A hundred times or more people have said "just semantics" and "stupid" about me saying "don't say teach," which I've been doing for years. Every time someone says "taught" or "teach" they can slip back into the whole school thing and be seeing the world through school-colored glasses. If they do what it takes, mentally and emotionally, to recast their reports and then their thoughts in terms of who *learned* something, then they can start to see the world in terms of learning.

The last holdout for some people is "he taught himself..." but maybe that should be the FIRST to go. Teaching comes from someone WITH skills or knowledge passing them on to those without them. If I taught myself to play guitar, I would have had to have known how first. I sure did learn how. I told people for years that Ymelda Martinez taught me to play guitar. She got me from mystery to understanding, in one lesson, by me asking her tons of questions and her pointing out physically which angles would be better for my fingers, and how hard and how close to the frets, and how to finger pick. And I had a chord book, and my mom played guitar (a different style than I wanted to do—she did flat-picking, and I wanted to do folkie finger-picking.

I learned from everything around me, from trial and error, from watching others and asking questions.

The information was being sucked in by me, not pushed in by me or anyone else. I didn't PUT the information inside me, I drew it in.

And so with "control" and "deciding"—control implies one KNOWS the right answer and if he's not "out of control" or "lacking self control," there will be no choice; he will control himself. Decisionmaking requires lots of data and thought and freedom and discernment.

Sandra


"Self-Regulation"

One zen student said, "My teacher is the best. He can go days without eating."
The second said, "My teacher has so much self control, he can go days without sleep."
The third said, "My teacher is so wise that he eats when he's hungry and sleeps when he's tired."

-=- I don't assume she can't "self-regulate,"-=-

I'm glad that term was put in quotation marks. I've always been uncomfortable with the idea of "self-regulation." Regulation has to do with rules—creating and enforcing rules. I like the idea that children will find a balance. And it has helped me in moving from kneejerk what-would-my-mom-do (when my kids were babies I worked consciously to make decisions a better way) to try to avoid using phrases of children that I wouldn't use of adults. I don't say my husband self-regulates his leisure time, or that my friend self-regulates her diet or that my sister self-regulates her housekeeping.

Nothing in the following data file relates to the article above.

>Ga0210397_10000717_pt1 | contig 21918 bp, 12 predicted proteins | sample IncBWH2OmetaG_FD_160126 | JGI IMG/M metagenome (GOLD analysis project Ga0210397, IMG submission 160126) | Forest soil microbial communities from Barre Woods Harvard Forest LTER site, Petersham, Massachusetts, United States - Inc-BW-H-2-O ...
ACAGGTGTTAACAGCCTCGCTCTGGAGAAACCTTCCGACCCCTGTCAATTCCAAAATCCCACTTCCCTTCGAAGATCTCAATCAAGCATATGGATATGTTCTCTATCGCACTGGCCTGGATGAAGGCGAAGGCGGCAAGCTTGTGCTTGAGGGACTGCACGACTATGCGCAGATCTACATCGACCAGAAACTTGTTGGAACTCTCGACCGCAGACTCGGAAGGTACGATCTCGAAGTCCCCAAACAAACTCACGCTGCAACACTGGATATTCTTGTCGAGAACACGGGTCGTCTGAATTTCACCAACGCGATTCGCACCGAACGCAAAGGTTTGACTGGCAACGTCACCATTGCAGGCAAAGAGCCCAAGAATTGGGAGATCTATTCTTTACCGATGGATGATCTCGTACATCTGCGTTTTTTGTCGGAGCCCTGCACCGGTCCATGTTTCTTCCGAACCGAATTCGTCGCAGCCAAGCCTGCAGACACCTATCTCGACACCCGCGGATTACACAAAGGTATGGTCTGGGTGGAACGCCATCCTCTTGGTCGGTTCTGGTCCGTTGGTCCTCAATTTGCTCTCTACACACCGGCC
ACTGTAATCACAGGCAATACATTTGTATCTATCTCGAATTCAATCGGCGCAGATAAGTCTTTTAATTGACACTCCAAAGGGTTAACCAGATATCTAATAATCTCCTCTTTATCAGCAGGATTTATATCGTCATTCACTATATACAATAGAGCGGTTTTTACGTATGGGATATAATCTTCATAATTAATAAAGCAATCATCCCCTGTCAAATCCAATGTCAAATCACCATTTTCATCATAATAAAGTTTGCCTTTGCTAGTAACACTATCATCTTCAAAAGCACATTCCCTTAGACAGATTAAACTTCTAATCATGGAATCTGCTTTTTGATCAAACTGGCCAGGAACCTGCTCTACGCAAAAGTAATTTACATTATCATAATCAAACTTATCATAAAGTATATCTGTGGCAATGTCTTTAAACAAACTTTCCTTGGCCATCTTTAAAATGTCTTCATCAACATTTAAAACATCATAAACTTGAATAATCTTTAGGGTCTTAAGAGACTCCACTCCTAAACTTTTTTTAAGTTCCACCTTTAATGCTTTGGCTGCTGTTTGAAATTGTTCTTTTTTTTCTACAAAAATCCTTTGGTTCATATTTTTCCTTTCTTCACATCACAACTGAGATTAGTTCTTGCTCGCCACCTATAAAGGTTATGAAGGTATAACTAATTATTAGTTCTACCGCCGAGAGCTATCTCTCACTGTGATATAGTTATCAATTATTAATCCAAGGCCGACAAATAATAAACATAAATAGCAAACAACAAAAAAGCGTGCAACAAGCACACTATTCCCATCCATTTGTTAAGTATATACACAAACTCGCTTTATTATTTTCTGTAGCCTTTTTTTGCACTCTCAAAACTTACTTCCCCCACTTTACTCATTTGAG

People will come here and say "I've given him freedom, when will he self-regulate?" and I think (though I've never asked) they mean "When will he somehow do what I would have made him do if I were making him do things?" Some newer unschoolers are similarly waiting for their kids to ask to learn biology, or to wake up one morning eager to write a book report.

I think use of "self-regulate" comes from a lack of clarity or understanding. I'm going to keep thinking about it and notice how it's used. Anyone know where it might have come from originally? Is it a common term in any field like medical, maybe?

Sandra
Brief bit from another discussion of the "My teacher is so wise..." quote above, November 2010, where I had been credited with the quote:
http://justaddlightandstir.blogspot.com/2010/11/choosing-to-make-choices.html

Bela Harrington sent that little story to me, and I'm not sure where he got it, but I've quoted it with joy. "Self control" is all tied up with being bad, and with failure. Choices, though, are wrapped in thought, power and freedom! (Oh, I should save that!)

(from "multimomma/autismhelp")

Ah...I was going to say something about self-regulation. Having a child with a regulation disability, I thought if you were still interested I could share about self- regulation in medical cases. :-) Self-regulation refers to the body's ability to sense needs and, for the most part, address them automatically. So if you're getting dehydrated, you start to crave water, if your blood sugar drops, you feel hungry, if your internal temp gets too high, you start to sweat. Consciously, self-regulation consists of the choices that we make when we feel hunger, thirst, sleepiness, hot, cold, whatever. In regards to tv, reading, games, play, and learning that mentioned here, I would say that SR is just another way to address the brains needs. Need stimulation, you choose what to stim it with. Studies have shown that some people have a higher need for adrenaline, some people have lesser, for example, which is how they explain people who have serious thrill issues (ha...we've been watching a lot of Nemo lately)